The same fears any youngster has when they go off on an adventure. At the time I don’t think I really grasped just how big a step it was. There I was going to another continent and not having a clue about what to expect, though that also helped me deal with the change. I had to learn another language and get used to a totally different culture, in both a footballing and general sense. I had to give up my frijolitos (bean dishes) and start to eat pasta. It was tough. It really hit me.
There were some difficult moments when I thought ‘I’m going back home because I can’t take any more’. But little by little I got used to it and settled in. I’m also lucky to have the support of a wonderful family. My brother Nicolas played football and he explained the problems I might have, which helped me. In the end I came through it and I’m very happy I stuck it out and trusted myself, that I believed I could achieve big things here.
If you could, what would you say to the young David Suazo who left home at the age of 19?
I’d tell him that the most important thing is to believe in yourself and to stick at it. That’s how you get opportunities. It’s not easy but you can’t achieve anything if you don’t work at it. It all makes you stronger. The problems you have along the way help you to grow as a person and a player.
You had the privilege of playing at South Africa 2010, a tournament in which you’ve since said you weren’t at your best. Looking back, what memories do you have of it? How do you feel about it?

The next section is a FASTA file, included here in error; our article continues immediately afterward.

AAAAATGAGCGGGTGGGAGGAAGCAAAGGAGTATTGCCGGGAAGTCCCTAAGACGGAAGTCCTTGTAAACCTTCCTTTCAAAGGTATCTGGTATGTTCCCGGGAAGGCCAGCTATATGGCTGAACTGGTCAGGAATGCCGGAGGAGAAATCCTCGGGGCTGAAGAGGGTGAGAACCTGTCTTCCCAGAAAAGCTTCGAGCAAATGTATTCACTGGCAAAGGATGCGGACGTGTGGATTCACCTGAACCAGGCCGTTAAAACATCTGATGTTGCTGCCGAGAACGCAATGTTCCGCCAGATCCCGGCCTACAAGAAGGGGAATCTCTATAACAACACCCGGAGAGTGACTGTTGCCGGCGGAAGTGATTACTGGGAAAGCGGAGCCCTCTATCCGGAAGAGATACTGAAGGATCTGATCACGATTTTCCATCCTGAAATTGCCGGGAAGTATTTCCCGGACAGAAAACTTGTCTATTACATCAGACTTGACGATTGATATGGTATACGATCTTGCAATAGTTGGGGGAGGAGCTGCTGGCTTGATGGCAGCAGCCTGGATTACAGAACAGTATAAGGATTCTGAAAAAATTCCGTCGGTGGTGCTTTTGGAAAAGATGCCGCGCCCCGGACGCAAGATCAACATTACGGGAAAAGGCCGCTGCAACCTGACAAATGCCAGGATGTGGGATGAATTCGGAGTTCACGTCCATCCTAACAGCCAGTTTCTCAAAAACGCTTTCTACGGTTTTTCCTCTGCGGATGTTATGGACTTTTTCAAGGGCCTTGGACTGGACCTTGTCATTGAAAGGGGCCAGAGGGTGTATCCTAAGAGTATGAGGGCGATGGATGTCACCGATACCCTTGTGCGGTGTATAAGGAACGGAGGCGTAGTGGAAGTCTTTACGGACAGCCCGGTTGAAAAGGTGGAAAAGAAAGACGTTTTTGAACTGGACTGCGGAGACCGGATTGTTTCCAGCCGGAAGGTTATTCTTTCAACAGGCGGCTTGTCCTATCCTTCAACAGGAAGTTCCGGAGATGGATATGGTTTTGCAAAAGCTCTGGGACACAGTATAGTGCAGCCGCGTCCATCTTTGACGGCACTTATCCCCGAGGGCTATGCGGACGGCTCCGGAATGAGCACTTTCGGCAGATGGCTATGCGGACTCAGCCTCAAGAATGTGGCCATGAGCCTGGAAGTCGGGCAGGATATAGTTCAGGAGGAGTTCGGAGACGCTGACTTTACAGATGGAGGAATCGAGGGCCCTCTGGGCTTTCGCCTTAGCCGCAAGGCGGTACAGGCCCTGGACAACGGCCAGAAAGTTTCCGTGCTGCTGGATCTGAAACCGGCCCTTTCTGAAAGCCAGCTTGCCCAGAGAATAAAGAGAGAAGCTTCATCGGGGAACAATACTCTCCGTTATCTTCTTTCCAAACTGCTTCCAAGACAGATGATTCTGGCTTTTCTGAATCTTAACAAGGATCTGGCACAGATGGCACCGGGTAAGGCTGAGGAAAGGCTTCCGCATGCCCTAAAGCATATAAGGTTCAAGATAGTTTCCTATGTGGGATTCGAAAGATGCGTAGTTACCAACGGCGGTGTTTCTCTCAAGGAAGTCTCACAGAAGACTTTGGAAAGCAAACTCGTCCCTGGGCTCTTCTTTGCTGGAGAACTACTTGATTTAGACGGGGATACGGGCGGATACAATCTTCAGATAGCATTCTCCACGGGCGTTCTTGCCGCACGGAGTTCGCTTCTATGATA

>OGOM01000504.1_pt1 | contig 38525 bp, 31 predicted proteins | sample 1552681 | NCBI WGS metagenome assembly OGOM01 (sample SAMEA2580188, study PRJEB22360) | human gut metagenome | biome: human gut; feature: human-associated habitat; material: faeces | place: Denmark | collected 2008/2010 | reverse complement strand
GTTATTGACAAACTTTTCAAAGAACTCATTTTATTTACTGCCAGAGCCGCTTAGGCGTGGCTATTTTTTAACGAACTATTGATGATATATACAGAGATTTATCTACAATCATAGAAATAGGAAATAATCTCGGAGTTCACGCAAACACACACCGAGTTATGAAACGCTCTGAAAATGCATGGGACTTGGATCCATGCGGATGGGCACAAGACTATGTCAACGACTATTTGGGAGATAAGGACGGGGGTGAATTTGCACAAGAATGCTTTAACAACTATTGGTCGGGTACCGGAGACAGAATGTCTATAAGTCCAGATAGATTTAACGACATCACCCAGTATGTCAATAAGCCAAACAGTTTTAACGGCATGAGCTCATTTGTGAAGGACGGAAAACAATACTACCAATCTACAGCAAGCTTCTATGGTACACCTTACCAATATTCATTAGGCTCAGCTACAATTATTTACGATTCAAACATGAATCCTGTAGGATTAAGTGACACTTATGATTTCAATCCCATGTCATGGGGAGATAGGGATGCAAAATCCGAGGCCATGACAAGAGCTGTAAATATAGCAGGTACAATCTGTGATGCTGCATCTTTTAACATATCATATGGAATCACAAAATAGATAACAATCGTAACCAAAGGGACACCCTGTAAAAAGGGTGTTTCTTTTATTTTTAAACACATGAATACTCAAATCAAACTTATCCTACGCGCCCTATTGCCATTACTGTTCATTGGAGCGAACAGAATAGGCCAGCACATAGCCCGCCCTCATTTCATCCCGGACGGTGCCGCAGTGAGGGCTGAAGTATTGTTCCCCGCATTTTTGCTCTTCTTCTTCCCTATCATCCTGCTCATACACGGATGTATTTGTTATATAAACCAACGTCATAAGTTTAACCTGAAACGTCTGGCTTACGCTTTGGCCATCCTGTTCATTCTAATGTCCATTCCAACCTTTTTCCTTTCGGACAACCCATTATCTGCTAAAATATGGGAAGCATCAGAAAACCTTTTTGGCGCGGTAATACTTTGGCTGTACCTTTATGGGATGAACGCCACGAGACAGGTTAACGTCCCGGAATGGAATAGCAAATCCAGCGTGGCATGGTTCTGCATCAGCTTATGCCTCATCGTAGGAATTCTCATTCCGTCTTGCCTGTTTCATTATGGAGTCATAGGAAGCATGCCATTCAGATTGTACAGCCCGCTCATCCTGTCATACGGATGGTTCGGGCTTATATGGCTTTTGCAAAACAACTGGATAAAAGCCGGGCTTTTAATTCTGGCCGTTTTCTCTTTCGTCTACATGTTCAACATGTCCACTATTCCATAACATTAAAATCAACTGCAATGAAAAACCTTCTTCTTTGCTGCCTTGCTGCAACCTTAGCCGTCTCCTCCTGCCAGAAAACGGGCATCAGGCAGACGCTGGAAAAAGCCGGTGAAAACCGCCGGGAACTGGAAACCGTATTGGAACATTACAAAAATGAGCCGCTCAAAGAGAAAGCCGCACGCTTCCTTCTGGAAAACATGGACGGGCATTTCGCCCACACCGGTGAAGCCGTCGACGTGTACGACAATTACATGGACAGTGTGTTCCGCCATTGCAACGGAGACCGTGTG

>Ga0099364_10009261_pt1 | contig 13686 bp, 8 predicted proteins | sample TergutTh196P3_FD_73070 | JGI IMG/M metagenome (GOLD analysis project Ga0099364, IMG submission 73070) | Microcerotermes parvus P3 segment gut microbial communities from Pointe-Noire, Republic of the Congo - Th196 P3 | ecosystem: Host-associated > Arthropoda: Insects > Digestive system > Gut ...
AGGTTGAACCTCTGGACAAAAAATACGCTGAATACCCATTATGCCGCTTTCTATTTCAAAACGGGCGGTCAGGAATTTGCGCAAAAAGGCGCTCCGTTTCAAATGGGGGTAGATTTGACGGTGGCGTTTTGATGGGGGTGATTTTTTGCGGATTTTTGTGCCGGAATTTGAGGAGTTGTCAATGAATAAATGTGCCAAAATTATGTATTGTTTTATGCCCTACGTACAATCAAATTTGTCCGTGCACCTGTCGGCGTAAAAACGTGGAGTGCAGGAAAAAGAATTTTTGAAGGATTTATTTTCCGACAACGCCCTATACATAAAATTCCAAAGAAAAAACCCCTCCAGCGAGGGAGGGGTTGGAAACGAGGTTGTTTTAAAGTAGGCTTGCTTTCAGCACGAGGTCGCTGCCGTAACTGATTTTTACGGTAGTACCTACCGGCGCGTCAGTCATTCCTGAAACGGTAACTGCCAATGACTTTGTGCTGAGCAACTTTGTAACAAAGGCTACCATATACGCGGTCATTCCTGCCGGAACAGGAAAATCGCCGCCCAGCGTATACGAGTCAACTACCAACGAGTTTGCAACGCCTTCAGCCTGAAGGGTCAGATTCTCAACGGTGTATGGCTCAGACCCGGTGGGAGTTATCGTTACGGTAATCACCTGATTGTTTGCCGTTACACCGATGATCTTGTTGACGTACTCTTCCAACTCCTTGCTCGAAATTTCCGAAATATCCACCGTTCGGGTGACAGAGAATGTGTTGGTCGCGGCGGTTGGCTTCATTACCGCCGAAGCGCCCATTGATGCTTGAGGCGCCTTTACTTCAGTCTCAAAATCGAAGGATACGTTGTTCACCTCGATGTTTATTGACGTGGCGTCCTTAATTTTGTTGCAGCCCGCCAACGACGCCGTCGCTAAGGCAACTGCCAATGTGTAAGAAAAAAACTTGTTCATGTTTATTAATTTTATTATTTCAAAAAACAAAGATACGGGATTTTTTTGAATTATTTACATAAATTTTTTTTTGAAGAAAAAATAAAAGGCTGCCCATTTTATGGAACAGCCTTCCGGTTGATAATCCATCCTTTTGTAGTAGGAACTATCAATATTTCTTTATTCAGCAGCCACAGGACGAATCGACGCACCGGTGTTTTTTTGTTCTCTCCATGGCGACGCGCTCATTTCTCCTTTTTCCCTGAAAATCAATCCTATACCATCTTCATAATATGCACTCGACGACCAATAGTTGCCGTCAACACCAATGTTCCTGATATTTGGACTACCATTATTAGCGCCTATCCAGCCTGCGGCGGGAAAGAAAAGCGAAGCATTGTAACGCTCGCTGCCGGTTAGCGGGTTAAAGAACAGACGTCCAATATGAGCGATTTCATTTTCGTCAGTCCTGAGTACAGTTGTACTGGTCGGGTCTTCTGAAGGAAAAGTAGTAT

It will always be special for me. We all know what football’s like. A lot of things have to happen for you to play in an event like that. I had some problems at the start and I didn’t play as well as I would have liked, but it was fantastic to be there. I’m very happy I took part, though it was tough not to be able to play better. All the same, on a personal and professional level it was the icing on the cake. It was the one big tournament I hadn’t played in and I got there in the end. I can also tell my grandchildren I played against the world champions. That was amazing.
How does it feel being on the outside looking in at the FIFA World Cup qualifiers?
Different. I still feel fresh and I didn’t retire that long ago, so sometimes I think (raising his voice): ‘Aaargh, I could be there. Why aren’t I?’. It’s hard and I think about it a lot, but I just have to get on with it. It’s not easy to watch on TV though. I sit there at home, trying to get on the end of corners.
It’s made me realise that it’s hard to be a fan. I watched our home match against Mexico and I ended up with a headache! I was in pain when I left the stadium because of all the tension.
Can this generation of Honduran players return to the FIFA World Cup?
Professor Suarez (Honduras coach Luis Fernando Suarez) has virtually rebuilt the squad that played at the last World Cup and I think that’s important. A lot’s expected of these boys and I’m confident they’re mature enough to handle what is a tough qualifying competition.
Will you stay in Italy?
For the time being, yes. I’m working for the club and my children go to school here. I feel happy and very much loved. We’ll see what happens later though.
One last thing, David. We’re going to read out a list of things and we want to say the first thing that comes into your head.
Sounds great, let’s go.
Jose de la Paz Herrera.
The opponent you admired most?
Italy’s Alessandro Nesta.
The game of your life?
Wow, that’s tricky. My first Motagua-Olimpia match in 1999.
The best decision of your career?
My eight years with Cagliari.
A regret from your career?
Having to retire.
Something you’re proud of?
Something you wish you’d done?
Score in the World Cup.
What would you give a red card to?
Finally, a piece of advice for youngsters?
Believe in yourself. Don’t let anyone tell you there are things you can’t do.